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3 Easy Ways to Install a Pellet Stove


Harvesting Corn's Heating Benefits

"A bushel a day will keep the cold away!" This may serve as the motto for Mike Haefner of American Energy Systems (AES), the stove manufacturer which has been among the industry leaders in bringing corn burning to prominence in recent years.

"Today, the idea of burning corn and other agri-fuels is really taking off, and it's stove dealerships who are harvesting the benefits," says Haefner.

"With energy prices and issues making national news lately, it's no wonder that lower-cost forms of home heating are being covered in the media. The many television, newspaper and radio reports talking about the benefits of burning corn, among other fuels, has translated into an acceptance by the public."

As Haefner notes, corn-burning technology is not a recent innovation, but one that developed about 20 years ago.

"It's just that it did not 'grab our ear' until the last seven years or so," he remarks. "Within the past few years, state-of-the-art electronics and combustion processes are allowing the everyday consumer to economically heat their home without the back-breaking task associated with solid fuel burning," says Haefner.

"Corn is easily stored and very easy to get into the appliances. Corn is readily available anywhere - you just need to find the local distribution centers and arrange to get a steady supply," according to Haefner. Getting corn at the local feed store is a more expensive option, "because they are selling it more as a value-added fuel for feeding chickens or deer. Users need to get closer to the source to get corn at the market price," he adds.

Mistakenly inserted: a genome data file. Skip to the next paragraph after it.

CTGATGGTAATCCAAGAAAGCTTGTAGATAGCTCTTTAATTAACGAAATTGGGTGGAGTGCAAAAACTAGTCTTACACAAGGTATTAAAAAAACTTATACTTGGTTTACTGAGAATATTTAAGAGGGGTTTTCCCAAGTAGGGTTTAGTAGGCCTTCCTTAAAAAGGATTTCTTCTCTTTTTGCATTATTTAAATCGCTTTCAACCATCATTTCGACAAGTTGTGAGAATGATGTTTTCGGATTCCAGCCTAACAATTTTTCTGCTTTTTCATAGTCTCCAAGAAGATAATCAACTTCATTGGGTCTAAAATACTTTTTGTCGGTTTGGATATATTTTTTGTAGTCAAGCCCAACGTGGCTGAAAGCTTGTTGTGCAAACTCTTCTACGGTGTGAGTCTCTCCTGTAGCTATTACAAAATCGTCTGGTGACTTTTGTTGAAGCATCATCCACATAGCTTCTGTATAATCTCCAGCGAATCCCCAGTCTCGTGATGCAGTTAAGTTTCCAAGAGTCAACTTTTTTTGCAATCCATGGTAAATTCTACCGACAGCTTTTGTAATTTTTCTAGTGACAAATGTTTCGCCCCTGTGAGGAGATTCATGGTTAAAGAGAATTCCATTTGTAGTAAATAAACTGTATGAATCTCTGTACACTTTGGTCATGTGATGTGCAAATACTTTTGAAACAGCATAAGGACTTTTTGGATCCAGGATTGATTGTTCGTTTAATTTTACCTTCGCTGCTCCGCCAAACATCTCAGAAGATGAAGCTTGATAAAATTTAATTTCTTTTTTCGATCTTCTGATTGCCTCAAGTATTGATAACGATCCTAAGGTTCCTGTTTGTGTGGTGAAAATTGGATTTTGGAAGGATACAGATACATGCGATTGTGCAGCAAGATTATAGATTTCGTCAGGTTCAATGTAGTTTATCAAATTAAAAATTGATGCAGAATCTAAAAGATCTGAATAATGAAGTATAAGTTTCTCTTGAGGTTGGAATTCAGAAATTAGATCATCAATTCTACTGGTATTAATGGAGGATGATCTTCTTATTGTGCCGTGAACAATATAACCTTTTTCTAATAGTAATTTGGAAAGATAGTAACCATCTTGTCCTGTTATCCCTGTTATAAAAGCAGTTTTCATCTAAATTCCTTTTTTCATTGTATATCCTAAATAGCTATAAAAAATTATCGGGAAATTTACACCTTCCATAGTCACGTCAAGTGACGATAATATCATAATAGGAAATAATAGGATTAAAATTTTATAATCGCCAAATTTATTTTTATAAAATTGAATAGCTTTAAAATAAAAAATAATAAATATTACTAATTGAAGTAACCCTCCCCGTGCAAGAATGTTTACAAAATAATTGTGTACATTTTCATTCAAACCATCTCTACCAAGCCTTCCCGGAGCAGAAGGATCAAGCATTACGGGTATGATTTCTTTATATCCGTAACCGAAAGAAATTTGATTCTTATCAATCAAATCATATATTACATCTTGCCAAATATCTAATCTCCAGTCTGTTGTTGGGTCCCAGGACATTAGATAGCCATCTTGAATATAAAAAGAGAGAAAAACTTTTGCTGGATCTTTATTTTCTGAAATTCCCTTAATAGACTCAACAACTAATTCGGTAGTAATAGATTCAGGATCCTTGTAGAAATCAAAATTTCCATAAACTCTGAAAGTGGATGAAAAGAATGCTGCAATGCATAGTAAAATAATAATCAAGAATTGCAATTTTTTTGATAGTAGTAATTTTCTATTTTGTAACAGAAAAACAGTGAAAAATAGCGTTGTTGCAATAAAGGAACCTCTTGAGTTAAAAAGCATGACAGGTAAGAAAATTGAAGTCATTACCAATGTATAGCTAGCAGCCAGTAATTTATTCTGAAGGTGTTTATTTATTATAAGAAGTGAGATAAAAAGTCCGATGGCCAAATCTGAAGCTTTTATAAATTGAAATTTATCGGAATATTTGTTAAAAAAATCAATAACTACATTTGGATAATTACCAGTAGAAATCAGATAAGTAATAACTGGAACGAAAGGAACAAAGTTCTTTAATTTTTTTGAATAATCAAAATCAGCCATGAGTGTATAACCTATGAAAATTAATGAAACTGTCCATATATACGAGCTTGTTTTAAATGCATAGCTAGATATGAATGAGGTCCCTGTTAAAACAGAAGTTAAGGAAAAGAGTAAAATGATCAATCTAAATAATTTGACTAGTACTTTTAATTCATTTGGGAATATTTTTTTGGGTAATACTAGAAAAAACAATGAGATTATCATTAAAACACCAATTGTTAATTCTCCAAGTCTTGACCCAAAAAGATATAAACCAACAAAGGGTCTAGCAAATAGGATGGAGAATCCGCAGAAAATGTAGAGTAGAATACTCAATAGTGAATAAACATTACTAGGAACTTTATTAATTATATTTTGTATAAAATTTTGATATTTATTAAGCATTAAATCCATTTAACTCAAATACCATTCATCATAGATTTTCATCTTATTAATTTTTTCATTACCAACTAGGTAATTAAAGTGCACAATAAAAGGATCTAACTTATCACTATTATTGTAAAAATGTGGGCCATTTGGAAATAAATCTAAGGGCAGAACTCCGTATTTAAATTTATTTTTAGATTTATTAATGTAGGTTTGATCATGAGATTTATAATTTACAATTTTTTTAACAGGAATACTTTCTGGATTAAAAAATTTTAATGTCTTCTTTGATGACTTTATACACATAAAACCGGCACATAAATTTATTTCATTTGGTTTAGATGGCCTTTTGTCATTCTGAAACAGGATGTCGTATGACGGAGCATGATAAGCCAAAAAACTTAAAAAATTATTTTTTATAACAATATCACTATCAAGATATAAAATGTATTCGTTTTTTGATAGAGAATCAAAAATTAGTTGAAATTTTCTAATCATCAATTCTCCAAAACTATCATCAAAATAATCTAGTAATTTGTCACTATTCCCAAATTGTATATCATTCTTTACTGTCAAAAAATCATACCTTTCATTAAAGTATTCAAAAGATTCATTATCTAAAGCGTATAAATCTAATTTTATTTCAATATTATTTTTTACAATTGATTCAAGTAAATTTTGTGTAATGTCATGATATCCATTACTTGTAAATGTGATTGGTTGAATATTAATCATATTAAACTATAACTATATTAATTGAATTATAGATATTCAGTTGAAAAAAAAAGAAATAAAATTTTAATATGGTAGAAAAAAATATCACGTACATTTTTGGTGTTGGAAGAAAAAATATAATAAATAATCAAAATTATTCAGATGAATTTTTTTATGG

AES' involvement in the first of a series of corn storage silo projects - in Takoma Park, Md., through the involvement of the Chesapeake Environmental Action Committee - indicates the additional efforts to improve availability.

Haefner believes the relatively stable pricing of corn - it has averaged around $2 per bushel for more than 20 years - is a main reason it stands out as a fuel of choice for users, along with its abundance and its high BTU value - which will vary with moisture content but averages around 7,500 BTUs per pound.

But the technology used to burn corn is significantly different from what is used to burn other biomass fuels, such as wood pellets, warns Haefner.

"It can actually be dangerous to burn corn in an appliance dedicated to wood pellets. Mixing corn and wood pellets in a unit designed strictly for wood pellets becomes an issue, as the corn will separate from the wood pellets and then you will be feeding separate fuels," notes Haefner. "This can plug or burn out heat exchangers and cause damage to the unit and the home."

A properly designed corn-burning appliance can burn other fuels, including wood pellets, cherry pits and other biomass fuels, although quite a few appliances on the market require changes in the firepot or combustion system.

As Haefner says, "It is important for the hearth dealer to make sure the appliance that he is going to sell has been around long enough for the bugs to be worked out, and make sure that the appliance is actually tested and approved for burning corn and other fuels."

Republished with permission from the January 2006 issue.

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